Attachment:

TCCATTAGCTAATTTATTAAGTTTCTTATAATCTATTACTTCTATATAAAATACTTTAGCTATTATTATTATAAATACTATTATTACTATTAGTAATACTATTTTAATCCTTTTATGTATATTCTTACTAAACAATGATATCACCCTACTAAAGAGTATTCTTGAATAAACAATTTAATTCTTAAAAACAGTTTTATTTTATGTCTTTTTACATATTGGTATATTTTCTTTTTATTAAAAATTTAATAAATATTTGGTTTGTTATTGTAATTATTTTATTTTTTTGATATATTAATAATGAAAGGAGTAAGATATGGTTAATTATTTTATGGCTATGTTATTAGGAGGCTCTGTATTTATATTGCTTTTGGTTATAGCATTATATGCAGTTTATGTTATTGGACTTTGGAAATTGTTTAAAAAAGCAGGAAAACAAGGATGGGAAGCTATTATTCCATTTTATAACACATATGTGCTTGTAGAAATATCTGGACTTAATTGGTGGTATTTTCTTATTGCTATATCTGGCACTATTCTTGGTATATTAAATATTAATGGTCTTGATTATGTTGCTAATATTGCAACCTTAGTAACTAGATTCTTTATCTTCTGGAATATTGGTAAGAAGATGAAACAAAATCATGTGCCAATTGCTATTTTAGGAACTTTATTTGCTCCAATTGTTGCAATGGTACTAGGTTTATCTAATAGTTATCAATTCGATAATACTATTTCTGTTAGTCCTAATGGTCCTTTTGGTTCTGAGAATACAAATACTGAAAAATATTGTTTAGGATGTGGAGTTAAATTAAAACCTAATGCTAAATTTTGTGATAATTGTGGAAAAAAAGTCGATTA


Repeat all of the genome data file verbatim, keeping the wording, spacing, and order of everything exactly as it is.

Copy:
TCCATTAGCTAATTTATTAAGTTTCTTATAATCTATTACTTCTATATAAAATACTTTAGCTATTATTATTATAAATACTATTATTACTATTAGTAATACTATTTTAATCCTTTTATGTATATTCTTACTAAACAATGATATCACCCTACTAAAGAGTATTCTTGAATAAACAATTTAATTCTTAAAAACAGTTTTATTTTATGTCTTTTTACATATTGGTATATTTTCTTTTTATTAAAAATTTAATAAATATTTGGTTTGTTATTGTAATTATTTTATTTTTTTGATATATTAATAATGAAAGGAGTAAGATATGGTTAATTATTTTATGGCTATGTTATTAGGAGGCTCTGTATTTATATTGCTTTTGGTTATAGCATTATATGCAGTTTATGTTATTGGACTTTGGAAATTGTTTAAAAAAGCAGGAAAACAAGGATGGGAAGCTATTATTCCATTTTATAACACATATGTGCTTGTAGAAATATCTGGACTTAATTGGTGGTATTTTCTTATTGCTATATCTGGCACTATTCTTGGTATATTAAATATTAATGGTCTTGATTATGTTGCTAATATTGCAACCTTAGTAACTAGATTCTTTATCTTCTGGAATATTGGTAAGAAGATGAAACAAAATCATGTGCCAATTGCTATTTTAGGAACTTTATTTGCTCCAATTGTTGCAATGGTACTAGGTTTATCTAATAGTTATCAATTCGATAATACTATTTCTGTTAGTCCTAATGGTCCTTTTGGTTCTGAGAATACAAATACTGAAAAATATTGTTTAGGATGTGGAGTTAAATTAAAACCTAATGCTAAATTTTGTGATAATTGTGGAAAAAAAGTCGATTA